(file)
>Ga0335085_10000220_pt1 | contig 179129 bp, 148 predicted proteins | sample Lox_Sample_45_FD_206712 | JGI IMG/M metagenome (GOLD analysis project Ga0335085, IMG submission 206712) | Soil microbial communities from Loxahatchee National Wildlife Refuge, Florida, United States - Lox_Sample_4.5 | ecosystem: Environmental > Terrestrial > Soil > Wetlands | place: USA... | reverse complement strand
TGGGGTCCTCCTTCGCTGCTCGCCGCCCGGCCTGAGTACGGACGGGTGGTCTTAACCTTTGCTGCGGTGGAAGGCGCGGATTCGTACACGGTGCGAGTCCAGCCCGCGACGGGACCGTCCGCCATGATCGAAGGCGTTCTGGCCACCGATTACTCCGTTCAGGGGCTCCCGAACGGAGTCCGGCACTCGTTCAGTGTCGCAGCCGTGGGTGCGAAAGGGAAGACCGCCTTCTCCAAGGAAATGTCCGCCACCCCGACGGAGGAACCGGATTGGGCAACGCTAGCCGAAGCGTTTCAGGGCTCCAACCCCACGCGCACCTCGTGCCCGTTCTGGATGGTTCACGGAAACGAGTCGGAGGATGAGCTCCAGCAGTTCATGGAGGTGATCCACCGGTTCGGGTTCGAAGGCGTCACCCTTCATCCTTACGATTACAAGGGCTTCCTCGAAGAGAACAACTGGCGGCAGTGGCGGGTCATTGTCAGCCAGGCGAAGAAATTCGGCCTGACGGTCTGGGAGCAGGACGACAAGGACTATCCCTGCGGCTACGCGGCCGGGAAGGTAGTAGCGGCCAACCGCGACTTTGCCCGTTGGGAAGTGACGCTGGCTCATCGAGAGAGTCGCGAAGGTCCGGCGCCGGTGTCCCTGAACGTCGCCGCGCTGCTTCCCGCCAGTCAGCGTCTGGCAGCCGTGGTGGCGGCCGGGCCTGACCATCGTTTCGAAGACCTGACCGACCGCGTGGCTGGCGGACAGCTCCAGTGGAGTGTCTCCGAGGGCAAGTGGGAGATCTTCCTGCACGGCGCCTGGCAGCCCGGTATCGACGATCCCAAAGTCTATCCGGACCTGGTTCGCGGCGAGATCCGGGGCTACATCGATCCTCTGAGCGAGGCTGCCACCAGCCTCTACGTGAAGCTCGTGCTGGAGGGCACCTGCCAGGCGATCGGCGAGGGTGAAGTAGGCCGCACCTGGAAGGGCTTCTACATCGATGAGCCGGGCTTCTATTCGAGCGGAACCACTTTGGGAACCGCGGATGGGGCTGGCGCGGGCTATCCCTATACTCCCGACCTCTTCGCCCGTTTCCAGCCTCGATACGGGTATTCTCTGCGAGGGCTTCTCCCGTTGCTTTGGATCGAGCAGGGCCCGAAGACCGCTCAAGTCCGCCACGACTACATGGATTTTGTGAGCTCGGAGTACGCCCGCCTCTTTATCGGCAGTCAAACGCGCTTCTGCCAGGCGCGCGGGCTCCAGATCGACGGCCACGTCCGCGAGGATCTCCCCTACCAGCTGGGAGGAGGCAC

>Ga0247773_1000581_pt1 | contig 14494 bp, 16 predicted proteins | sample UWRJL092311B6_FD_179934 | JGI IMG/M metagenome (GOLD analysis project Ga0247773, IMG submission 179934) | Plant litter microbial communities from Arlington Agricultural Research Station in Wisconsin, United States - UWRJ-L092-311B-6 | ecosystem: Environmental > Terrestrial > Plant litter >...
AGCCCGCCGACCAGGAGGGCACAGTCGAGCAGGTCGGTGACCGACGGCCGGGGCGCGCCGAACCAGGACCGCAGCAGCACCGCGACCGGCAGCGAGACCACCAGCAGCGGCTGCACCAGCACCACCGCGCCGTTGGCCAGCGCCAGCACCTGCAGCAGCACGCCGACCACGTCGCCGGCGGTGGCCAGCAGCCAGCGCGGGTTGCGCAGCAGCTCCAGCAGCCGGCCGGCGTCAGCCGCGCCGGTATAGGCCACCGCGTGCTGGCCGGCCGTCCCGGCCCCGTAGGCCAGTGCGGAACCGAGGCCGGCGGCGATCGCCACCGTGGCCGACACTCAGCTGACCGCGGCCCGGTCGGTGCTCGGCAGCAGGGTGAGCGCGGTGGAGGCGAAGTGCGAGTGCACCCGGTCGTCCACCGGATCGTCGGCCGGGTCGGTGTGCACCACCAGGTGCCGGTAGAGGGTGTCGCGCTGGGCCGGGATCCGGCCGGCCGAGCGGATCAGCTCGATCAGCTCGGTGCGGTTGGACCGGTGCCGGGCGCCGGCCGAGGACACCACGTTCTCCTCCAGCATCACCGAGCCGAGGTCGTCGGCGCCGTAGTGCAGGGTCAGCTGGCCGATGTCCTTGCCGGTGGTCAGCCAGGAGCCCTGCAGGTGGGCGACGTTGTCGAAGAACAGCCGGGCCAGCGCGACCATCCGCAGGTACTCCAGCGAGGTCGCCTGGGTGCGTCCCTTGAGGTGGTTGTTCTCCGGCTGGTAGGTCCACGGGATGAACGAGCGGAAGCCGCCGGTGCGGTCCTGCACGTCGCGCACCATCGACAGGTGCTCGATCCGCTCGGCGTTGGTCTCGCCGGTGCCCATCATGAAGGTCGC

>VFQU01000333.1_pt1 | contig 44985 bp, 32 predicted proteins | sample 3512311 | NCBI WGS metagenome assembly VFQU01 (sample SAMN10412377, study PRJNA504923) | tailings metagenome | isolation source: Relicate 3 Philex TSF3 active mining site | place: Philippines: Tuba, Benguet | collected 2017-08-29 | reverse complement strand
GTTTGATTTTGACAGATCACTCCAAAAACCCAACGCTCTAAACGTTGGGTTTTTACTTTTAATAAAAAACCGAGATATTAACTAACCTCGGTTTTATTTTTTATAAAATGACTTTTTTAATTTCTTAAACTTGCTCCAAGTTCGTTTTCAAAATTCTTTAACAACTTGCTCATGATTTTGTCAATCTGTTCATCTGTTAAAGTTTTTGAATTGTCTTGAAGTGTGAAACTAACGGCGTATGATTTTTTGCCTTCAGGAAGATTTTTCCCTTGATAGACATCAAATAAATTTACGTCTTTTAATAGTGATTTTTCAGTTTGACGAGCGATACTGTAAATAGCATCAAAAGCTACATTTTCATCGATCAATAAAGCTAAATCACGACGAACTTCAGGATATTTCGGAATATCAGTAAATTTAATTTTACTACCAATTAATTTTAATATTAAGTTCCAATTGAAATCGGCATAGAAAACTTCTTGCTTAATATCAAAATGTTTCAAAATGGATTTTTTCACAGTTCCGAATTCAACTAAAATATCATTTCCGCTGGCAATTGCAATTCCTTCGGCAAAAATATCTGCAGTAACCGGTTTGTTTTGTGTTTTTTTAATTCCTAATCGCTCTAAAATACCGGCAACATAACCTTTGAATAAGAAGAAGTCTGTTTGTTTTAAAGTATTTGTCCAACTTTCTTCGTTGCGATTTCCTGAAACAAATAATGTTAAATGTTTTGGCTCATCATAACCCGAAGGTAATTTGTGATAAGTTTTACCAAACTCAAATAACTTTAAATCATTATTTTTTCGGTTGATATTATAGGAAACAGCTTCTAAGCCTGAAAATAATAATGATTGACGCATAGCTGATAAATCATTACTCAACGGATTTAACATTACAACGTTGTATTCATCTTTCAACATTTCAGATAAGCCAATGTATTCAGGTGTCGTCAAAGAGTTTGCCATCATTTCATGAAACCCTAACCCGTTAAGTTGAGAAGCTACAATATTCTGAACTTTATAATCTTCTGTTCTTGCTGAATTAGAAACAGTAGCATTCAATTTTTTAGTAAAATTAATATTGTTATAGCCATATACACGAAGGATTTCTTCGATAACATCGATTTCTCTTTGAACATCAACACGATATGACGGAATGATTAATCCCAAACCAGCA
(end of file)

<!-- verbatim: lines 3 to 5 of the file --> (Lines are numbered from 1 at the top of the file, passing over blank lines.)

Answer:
>Ga0247773_1000581_pt1 | contig 14494 bp, 16 predicted proteins | sample UWRJL092311B6_FD_179934 | JGI IMG/M metagenome (GOLD analysis project Ga0247773, IMG submission 179934) | Plant litter microbial communities from Arlington Agricultural Research Station in Wisconsin, United States - UWRJ-L092-311B-6 | ecosystem: Environmental > Terrestrial > Plant litter >...
AGCCCGCCGACCAGGAGGGCACAGTCGAGCAGGTCGGTGACCGACGGCCGGGGCGCGCCGAACCAGGACCGCAGCAGCACCGCGACCGGCAGCGAGACCACCAGCAGCGGCTGCACCAGCACCACCGCGCCGTTGGCCAGCGCCAGCACCTGCAGCAGCACGCCGACCACGTCGCCGGCGGTGGCCAGCAGCCAGCGCGGGTTGCGCAGCAGCTCCAGCAGCCGGCCGGCGTCAGCCGCGCCGGTATAGGCCACCGCGTGCTGGCCGGCCGTCCCGGCCCCGTAGGCCAGTGCGGAACCGAGGCCGGCGGCGATCGCCACCGTGGCCGACACTCAGCTGACCGCGGCCCGGTCGGTGCTCGGCAGCAGGGTGAGCGCGGTGGAGGCGAAGTGCGAGTGCACCCGGTCGTCCACCGGATCGTCGGCCGGGTCGGTGTGCACCACCAGGTGCCGGTAGAGGGTGTCGCGCTGGGCCGGGATCCGGCCGGCCGAGCGGATCAGCTCGATCAGCTCGGTGCGGTTGGACCGGTGCCGGGCGCCGGCCGAGGACACCACGTTCTCCTCCAGCATCACCGAGCCGAGGTCGTCGGCGCCGTAGTGCAGGGTCAGCTGGCCGATGTCCTTGCCGGTGGTCAGCCAGGAGCCCTGCAGGTGGGCGACGTTGTCGAAGAACAGCCGGGCCAGCGCGACCATCCGCAGGTACTCCAGCGAGGTCGCCTGGGTGCGTCCCTTGAGGTGGTTGTTCTCCGGCTGGTAGGTCCACGGGATGAACGAGCGGAAGCCGCCGGTGCGGTCCTGCACGTCGCGCACCATCGACAGGTGCTCGATCCGCTCGGCGTTGGTCTCGCCGGTGCCCATCATGAAGGTCGC

>VFQU01000333.1_pt1 | contig 44985 bp, 32 predicted proteins | sample 3512311 | NCBI WGS metagenome assembly VFQU01 (sample SAMN10412377, study PRJNA504923) | tailings metagenome | isolation source: Relicate 3 Philex TSF3 active mining site | place: Philippines: Tuba, Benguet | collected 2017-08-29 | reverse complement strand